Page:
MARTIN: The fees - your law firm was receiving a fee of $850,000 a month from the fund, as I understand it. You know, fees are also obviously a very tricky issue, but do you think that that was a fair fee? And as I understand it, you are renegotiating, is that correct?
Mr. FEINBERG: That's correct. I don't, you know, a fair fee, I mean, the fact of the matter is who else but BP is going to pay for the entire cost of this entire program? Forget my firm for a minute, which is a small part of it. There are over 3,000 people involved in this process in the local - in the Gulf and elsewhere. And there's only one deep pocket for this entire program and that's BP. And I think that that is a question that has an obvious answer. There's nobody other than BP that can step up and make sure that this program gets funded.
MARTIN: What is the ultimate goal of the fund? Is it to make people whole or was it to give them the means to start over?
Mr. FEINBERG: I think that compensation here is designed to pay claimants who are eligible for the damage caused by the spill. Now, it's easy to say that, but I've been down in the Gulf and there are questions posed to me about, you know, I'm a fifth, sixth, seventh generation fisherman or oysterman and how are you ever going to make me whole? And you can't put a value on generations of expertise in the Gulf. All you can try and do is pay claimants for how they were damaged after the Horizon explosion.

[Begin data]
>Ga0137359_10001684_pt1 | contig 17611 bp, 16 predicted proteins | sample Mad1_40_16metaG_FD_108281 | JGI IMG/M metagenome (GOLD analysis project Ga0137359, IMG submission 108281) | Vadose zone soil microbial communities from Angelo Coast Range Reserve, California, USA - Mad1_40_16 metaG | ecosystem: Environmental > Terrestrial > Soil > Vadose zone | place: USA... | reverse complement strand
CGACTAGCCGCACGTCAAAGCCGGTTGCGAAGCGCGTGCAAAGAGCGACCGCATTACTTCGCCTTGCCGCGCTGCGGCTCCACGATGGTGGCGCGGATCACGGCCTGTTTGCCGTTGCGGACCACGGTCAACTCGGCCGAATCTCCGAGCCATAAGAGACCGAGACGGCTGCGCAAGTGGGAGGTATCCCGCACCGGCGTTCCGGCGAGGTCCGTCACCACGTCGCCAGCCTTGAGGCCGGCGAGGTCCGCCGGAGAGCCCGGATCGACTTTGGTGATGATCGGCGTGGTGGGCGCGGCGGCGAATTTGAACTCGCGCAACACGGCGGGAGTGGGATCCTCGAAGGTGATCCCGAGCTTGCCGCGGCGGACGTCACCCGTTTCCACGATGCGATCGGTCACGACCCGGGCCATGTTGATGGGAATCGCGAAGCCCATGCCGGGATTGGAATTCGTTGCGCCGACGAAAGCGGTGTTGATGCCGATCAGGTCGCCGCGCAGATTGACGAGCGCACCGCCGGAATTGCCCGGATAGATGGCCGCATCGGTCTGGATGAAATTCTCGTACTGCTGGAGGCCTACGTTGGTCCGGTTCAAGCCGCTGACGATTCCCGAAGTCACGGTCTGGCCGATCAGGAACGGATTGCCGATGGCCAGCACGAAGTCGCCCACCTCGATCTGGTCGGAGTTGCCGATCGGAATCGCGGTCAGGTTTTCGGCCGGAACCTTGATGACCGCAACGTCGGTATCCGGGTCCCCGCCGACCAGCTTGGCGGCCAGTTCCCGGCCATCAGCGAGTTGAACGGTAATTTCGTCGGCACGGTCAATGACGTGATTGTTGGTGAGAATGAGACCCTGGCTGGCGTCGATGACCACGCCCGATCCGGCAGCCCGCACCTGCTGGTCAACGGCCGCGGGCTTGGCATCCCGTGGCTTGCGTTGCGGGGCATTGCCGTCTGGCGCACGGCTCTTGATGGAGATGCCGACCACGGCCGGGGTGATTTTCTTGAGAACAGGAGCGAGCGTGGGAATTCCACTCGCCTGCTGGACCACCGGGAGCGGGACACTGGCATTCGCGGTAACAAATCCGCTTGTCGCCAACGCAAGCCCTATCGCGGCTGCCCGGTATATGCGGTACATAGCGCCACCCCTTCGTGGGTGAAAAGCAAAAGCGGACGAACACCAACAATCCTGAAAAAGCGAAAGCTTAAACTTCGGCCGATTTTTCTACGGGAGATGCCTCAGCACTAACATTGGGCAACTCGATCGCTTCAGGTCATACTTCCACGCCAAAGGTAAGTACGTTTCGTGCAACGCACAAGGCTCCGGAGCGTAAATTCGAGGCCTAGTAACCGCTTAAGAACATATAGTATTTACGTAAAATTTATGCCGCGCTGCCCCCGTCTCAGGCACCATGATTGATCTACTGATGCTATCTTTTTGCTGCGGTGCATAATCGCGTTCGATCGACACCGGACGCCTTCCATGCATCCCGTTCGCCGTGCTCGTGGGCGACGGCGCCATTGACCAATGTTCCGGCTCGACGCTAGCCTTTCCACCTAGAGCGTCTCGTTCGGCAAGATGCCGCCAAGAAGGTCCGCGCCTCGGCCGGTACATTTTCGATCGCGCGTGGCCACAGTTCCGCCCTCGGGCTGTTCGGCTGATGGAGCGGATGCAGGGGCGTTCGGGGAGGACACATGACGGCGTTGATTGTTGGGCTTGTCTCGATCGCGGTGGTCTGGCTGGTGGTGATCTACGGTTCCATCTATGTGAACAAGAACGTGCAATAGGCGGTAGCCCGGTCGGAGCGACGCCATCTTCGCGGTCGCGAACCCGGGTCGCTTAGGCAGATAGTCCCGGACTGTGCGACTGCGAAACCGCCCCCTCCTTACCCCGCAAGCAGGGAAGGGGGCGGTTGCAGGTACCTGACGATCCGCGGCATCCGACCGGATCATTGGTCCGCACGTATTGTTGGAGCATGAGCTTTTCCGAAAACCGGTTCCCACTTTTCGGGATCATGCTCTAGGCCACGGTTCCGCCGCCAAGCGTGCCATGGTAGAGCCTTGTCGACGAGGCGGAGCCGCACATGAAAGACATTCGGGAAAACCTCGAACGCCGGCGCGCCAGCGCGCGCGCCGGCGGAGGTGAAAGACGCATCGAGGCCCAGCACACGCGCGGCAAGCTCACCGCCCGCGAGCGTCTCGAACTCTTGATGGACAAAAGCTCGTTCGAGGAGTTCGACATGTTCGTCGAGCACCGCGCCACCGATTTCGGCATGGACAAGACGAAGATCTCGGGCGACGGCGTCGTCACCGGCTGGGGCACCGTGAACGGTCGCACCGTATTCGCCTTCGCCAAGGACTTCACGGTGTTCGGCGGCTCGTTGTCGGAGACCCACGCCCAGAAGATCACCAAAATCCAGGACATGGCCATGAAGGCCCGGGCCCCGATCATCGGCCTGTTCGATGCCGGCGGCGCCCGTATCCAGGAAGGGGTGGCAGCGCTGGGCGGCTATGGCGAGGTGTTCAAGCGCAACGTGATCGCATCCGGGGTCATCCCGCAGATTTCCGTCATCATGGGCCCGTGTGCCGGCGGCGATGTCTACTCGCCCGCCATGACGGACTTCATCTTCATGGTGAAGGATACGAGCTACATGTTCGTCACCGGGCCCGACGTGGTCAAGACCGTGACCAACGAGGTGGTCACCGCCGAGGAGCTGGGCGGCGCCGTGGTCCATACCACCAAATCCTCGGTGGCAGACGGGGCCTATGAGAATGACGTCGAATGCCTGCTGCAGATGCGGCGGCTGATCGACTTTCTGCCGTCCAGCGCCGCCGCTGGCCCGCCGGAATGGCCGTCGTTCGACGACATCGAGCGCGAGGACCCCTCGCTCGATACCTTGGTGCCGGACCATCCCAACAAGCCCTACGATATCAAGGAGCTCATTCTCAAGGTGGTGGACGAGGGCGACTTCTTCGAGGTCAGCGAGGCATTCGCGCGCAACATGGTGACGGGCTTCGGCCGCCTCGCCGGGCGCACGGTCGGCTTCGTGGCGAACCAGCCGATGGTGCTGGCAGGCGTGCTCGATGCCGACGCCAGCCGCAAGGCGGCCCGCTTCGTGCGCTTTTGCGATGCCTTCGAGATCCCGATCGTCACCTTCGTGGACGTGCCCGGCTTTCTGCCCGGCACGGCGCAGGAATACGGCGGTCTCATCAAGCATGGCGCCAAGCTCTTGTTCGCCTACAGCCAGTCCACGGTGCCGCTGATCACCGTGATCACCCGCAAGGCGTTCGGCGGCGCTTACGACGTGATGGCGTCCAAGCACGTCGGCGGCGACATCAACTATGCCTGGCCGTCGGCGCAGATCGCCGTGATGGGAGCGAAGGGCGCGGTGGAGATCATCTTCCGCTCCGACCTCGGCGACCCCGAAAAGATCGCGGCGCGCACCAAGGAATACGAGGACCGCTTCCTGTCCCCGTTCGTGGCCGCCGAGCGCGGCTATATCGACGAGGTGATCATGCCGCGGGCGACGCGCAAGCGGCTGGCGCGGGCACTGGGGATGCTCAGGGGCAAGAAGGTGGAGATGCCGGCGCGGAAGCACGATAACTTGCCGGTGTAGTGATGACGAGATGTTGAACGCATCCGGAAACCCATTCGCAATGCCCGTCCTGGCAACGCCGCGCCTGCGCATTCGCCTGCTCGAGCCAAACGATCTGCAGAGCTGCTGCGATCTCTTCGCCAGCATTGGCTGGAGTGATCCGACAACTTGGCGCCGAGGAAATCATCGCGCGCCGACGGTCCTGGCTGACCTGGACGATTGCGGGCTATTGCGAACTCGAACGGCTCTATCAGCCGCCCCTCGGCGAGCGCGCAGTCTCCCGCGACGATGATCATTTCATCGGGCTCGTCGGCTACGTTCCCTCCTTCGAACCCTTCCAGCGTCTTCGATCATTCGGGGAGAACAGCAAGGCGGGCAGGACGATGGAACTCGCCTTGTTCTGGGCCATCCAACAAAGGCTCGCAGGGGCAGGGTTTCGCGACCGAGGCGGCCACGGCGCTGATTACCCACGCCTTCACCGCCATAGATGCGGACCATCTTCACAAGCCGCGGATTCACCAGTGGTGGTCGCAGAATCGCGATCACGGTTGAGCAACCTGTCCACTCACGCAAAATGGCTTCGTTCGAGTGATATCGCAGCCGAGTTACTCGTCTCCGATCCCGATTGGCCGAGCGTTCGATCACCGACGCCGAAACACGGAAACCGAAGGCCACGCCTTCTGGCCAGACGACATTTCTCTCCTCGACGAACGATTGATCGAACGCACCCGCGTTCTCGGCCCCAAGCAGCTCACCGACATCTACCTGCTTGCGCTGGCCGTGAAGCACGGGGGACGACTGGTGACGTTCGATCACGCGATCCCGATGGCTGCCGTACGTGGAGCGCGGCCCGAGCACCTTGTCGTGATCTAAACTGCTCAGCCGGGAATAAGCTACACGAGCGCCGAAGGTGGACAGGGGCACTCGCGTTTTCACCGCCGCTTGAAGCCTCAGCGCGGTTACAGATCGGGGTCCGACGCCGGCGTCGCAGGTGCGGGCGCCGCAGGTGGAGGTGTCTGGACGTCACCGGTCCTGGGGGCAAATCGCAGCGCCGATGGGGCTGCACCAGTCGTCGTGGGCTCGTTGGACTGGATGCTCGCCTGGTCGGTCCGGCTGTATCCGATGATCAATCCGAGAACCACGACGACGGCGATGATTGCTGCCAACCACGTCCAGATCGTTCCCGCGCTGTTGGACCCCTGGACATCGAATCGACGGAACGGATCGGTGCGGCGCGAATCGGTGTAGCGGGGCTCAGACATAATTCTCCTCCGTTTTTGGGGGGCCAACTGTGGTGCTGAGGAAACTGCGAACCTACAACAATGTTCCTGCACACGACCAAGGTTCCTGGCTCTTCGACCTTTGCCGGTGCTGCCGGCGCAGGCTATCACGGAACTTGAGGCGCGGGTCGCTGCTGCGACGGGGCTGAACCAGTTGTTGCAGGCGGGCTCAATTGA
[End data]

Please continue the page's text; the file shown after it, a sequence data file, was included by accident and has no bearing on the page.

MARTIN: I understand that. But, finally, before we let you go, I do want to go back to the red tape question. I do take your point that red tape is a part, or complaints about bureaucracy come with the territory, but in this particular case, this has been an ongoing and consistent complaint. Do you have any assurance for people that they're not going to feel this way on into the future?
Mr. FEINBERG: No. I have no assurance with the emotion involved in this, but I will say to oystermen and shrimpers and fishermen and hotel owners and commercial vendors, et cetera, that going forward we are trying to deal with one of the problems that you have addressed, which is a sense by the claimant that they can get a local fellow citizen to listen to their plight, to commiserate with them without simply a national bureaucracy involved with 500,000 claims.
That right to be heard that you mentioned is something that I think is critically important. It's been lacking in this program because of the volume. And I think we are now taking steps to deal with that and that will go a long way as it did in 9/11 in letting people feel that at least their voice has been heard.
MARTIN: Kenneth Feinberg is the administrator of the Gulf Coast Claims Facility. He was kind enough to join us here in our Washington, D.C. studios. Mr. Feinberg, thank you so much for joining us.
Mr. FEINBERG: Thank you.